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    Re: Star-star distances for arc error
    From: Henry Halboth
    Date: 2009 Jul 3, 20:19 -0700

    You said ....

    "Traditionally, most navigators have considered full dark-adaptation a pre-requisite for star sights in order to see the horizon clearly, but that may work against star-star sights."

    Sorry, I must disagree. Traditionally, by which I mean from at least the 1930s onward, navigators sought to take star sights for position determination purposes as early into evening twilight and as late into morning twilight as possible while there was a distinct horizon visible. This practice was facilitated by the precomputation of altitude + azimuth,
    which, in conjunction with a suitable telescope, permitted observation of 1st and 2nd magnitude stars, as well as the planets, before they became visible to the naked eye.
    As I have posted before, this method produces the most accurate results as respects position based on the sea horizon. Assuming no cloud interference, it was and is quite possible to shoot a full round of from four to six stars before loosing a clear horizon. As strange as it sounds, I have yet to find this practice clearly spelled out in most standard texts - it's something that is learned at sea.



    --- On Fri, 7/3/09, frankreed@HistoricalAtlas.com <frankreed@HistoricalAtlas.com> wrote:

    From: frankreed@HistoricalAtlas.com <frankreed@HistoricalAtlas.com>
    Subject: [NavList 8933] Re: Star-star distances for arc error
    To: NavList@fer3.com
    Date: Friday, July 3, 2009, 8:22 PM

    Bill Morris, you wrote:
    "What you say about his lack of data is fair enough, but isn't estimating index error by using a star the simplest case of a star-star sight? If one accepts this, may we then accept that sights using two stars are likely to have similar errors?"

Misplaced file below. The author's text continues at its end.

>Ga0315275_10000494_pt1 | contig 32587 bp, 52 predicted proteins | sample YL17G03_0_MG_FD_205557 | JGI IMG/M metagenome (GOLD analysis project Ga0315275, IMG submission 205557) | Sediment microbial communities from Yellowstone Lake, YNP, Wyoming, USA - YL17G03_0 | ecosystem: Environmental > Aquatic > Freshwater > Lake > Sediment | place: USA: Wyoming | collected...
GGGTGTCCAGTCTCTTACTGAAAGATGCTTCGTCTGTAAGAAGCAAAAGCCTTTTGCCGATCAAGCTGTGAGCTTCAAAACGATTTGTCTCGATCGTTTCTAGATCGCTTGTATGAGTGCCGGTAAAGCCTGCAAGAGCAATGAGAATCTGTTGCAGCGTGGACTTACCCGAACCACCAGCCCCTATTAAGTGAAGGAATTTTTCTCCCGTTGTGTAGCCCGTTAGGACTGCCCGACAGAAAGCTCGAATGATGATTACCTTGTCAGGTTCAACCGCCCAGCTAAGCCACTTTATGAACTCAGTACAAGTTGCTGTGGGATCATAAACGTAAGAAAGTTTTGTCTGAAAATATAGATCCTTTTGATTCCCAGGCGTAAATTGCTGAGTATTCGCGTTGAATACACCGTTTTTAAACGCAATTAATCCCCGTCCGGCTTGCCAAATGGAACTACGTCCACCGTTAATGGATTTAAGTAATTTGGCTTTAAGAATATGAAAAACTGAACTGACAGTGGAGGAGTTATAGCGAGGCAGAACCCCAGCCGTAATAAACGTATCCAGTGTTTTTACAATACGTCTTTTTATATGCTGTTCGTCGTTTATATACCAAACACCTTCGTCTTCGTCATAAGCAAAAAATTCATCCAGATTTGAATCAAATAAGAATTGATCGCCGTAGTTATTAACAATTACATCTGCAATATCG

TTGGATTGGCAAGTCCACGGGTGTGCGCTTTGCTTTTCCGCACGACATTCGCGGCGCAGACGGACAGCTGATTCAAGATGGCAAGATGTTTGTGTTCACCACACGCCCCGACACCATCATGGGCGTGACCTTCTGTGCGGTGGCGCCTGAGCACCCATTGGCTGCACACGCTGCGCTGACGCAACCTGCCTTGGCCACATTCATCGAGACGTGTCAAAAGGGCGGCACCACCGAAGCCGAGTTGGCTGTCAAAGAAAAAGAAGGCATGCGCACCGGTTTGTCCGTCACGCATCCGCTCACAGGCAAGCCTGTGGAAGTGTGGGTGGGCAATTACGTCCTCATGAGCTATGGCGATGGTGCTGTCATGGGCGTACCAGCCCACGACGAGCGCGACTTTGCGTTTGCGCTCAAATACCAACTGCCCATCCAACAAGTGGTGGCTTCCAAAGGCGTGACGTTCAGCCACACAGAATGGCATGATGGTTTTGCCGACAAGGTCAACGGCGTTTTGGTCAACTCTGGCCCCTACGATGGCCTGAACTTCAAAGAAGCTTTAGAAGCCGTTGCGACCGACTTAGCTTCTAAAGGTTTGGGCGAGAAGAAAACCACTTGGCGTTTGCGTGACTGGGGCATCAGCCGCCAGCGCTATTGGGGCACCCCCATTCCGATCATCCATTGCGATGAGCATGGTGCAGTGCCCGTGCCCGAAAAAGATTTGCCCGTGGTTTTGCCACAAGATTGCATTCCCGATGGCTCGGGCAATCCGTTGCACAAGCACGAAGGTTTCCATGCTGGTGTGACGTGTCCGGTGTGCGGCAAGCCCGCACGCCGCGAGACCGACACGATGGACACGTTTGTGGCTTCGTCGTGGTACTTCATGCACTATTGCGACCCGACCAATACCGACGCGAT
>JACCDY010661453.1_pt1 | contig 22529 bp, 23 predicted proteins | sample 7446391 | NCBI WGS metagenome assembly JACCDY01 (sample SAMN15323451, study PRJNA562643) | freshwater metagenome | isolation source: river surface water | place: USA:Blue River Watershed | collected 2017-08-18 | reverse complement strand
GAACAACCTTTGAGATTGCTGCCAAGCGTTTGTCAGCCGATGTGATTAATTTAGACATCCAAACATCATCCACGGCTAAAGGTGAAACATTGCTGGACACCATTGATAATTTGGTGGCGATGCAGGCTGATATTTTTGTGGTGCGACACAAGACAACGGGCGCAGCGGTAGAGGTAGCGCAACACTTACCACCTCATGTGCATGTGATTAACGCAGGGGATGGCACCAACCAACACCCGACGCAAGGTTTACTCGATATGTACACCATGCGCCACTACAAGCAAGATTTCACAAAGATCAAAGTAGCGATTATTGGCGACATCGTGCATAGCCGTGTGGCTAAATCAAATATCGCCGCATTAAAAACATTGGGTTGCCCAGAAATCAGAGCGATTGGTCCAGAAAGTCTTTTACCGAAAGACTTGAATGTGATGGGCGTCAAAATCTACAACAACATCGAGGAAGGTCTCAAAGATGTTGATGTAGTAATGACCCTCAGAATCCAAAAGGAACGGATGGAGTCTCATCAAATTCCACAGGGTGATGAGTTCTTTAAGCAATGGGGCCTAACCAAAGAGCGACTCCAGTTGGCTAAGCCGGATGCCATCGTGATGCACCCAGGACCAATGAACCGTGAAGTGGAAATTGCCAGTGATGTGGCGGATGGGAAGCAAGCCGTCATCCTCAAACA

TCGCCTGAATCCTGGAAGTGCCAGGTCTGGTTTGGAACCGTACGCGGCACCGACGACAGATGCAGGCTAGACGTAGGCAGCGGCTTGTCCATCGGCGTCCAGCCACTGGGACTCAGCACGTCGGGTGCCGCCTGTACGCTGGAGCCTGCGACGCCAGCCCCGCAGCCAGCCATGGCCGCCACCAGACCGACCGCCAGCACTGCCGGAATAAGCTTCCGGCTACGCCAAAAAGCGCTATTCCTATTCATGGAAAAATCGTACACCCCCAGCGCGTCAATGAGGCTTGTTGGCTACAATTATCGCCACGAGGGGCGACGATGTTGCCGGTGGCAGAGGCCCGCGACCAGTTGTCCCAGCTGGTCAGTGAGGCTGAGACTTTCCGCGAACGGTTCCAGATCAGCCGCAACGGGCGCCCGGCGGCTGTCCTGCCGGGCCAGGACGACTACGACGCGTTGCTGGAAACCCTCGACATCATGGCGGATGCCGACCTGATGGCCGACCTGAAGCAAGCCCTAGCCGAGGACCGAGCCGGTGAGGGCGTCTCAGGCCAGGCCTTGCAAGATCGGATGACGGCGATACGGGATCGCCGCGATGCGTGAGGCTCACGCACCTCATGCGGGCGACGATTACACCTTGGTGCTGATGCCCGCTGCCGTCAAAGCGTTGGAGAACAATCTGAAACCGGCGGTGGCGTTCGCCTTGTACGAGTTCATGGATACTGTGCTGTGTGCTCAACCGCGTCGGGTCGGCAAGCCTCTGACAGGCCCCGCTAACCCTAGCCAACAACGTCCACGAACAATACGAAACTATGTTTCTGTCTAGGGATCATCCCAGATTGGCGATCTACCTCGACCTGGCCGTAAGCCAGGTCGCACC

For short distances, less than five or ten degrees, sure, of course, they're similar, and identical at zero degrees, but there's a substantial difference with larger angles. You 'swing the arc' (as George also has noted in a couple of recent messages) when you bring the two star images together, and it's much easier to see the alignment in those cases.

    You wrote:
    "In my case, using a SNO-T sextant with x6 telescope clamped
    atop a theodolite tripod the standard deviation of index error observations
    using a star was 0.17 minutes (n = 30). "

    Sounds quite reasonable! Just about what I would expect with a SNO-T. Have you tried this unclamped? Also, what do you find when you average sets of four? Does your s.d. decrease by a factor of two? And may I ask, how are you "clearing" these observations (just out of curiosity)?

    You wrote:
    "I am not a fan of Galilean 'scopes and Gordon seems to have been particularly
    unlucky with his if he found "...a star image will superimpose over a range
    of 5'." "

    Yeah, that's an amazingly bad result (Gordon's 5' range, that is). It could either be an unusually bad telescope or possibly that issue of dark adaptation that Bill B. and I have experimented with. It turns out that many people see bright stars as distorted, flared "blobs" when their eyes have dark-adapted but the images are much sharper when we first step into the dark. Traditionally, most navigators have considered full dark-adaptation a pre-requisite for star sights in order to see the horizon clearly, but that may work against star-star sights. Also, Gordon's daylight observations of altitudes are much better than this 5' error range he finds with stars. Something is clearly amiss.

    I don't think we should worry too much about Gordon's results way back in the early 1960s. He was at that time a young, newly-graduated engineering student with a passion for boating and an enthusiasm for celestial navigation. His results are what they are: the observations and ruminations of one individual using (mostly) one sextant. There are some nice points in his paper, but also some very weak points.


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